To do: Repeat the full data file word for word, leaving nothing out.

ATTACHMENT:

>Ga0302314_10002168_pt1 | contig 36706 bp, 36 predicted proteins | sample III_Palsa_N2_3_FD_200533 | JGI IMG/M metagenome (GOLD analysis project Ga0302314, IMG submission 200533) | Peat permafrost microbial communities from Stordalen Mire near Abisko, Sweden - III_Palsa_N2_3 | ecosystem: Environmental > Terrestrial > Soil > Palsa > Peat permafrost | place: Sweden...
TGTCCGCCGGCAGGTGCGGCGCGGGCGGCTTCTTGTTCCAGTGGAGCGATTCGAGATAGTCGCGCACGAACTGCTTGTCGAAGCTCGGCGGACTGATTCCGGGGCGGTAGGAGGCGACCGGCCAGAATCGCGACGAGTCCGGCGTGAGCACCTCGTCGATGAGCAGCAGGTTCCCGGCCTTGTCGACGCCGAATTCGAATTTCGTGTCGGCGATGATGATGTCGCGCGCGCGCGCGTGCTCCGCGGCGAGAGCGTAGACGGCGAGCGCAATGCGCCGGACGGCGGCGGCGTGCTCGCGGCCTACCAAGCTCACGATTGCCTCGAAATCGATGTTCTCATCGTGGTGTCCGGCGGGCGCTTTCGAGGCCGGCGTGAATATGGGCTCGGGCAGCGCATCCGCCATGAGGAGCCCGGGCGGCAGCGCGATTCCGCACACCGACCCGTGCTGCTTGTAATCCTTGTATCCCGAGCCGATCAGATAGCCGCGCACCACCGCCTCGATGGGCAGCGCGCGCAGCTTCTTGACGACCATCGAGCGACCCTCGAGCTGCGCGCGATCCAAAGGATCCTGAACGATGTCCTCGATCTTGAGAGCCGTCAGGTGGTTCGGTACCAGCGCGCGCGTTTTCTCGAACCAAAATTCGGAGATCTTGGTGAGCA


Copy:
>Ga0302314_10002168_pt1 | contig 36706 bp, 36 predicted proteins | sample III_Palsa_N2_3_FD_200533 | JGI IMG/M metagenome (GOLD analysis project Ga0302314, IMG submission 200533) | Peat permafrost microbial communities from Stordalen Mire near Abisko, Sweden - III_Palsa_N2_3 | ecosystem: Environmental > Terrestrial > Soil > Palsa > Peat permafrost | place: Sweden...
TGTCCGCCGGCAGGTGCGGCGCGGGCGGCTTCTTGTTCCAGTGGAGCGATTCGAGATAGTCGCGCACGAACTGCTTGTCGAAGCTCGGCGGACTGATTCCGGGGCGGTAGGAGGCGACCGGCCAGAATCGCGACGAGTCCGGCGTGAGCACCTCGTCGATGAGCAGCAGGTTCCCGGCCTTGTCGACGCCGAATTCGAATTTCGTGTCGGCGATGATGATGTCGCGCGCGCGCGCGTGCTCCGCGGCGAGAGCGTAGACGGCGAGCGCAATGCGCCGGACGGCGGCGGCGTGCTCGCGGCCTACCAAGCTCACGATTGCCTCGAAATCGATGTTCTCATCGTGGTGTCCGGCGGGCGCTTTCGAGGCCGGCGTGAATATGGGCTCGGGCAGCGCATCCGCCATGAGGAGCCCGGGCGGCAGCGCGATTCCGCACACCGACCCGTGCTGCTTGTAATCCTTGTATCCCGAGCCGATCAGATAGCCGCGCACCACCGCCTCGATGGGCAGCGCGCGCAGCTTCTTGACGACCATCGAGCGACCCTCGAGCTGCGCGCGATCCAAAGGATCCTGAACGATGTCCTCGATCTTGAGAGCCGTCAGGTGGTTCGGTACCAGCGCGCGCGTTTTCTCGAACCAAAATTCGGAGATCTTGGTGAGCA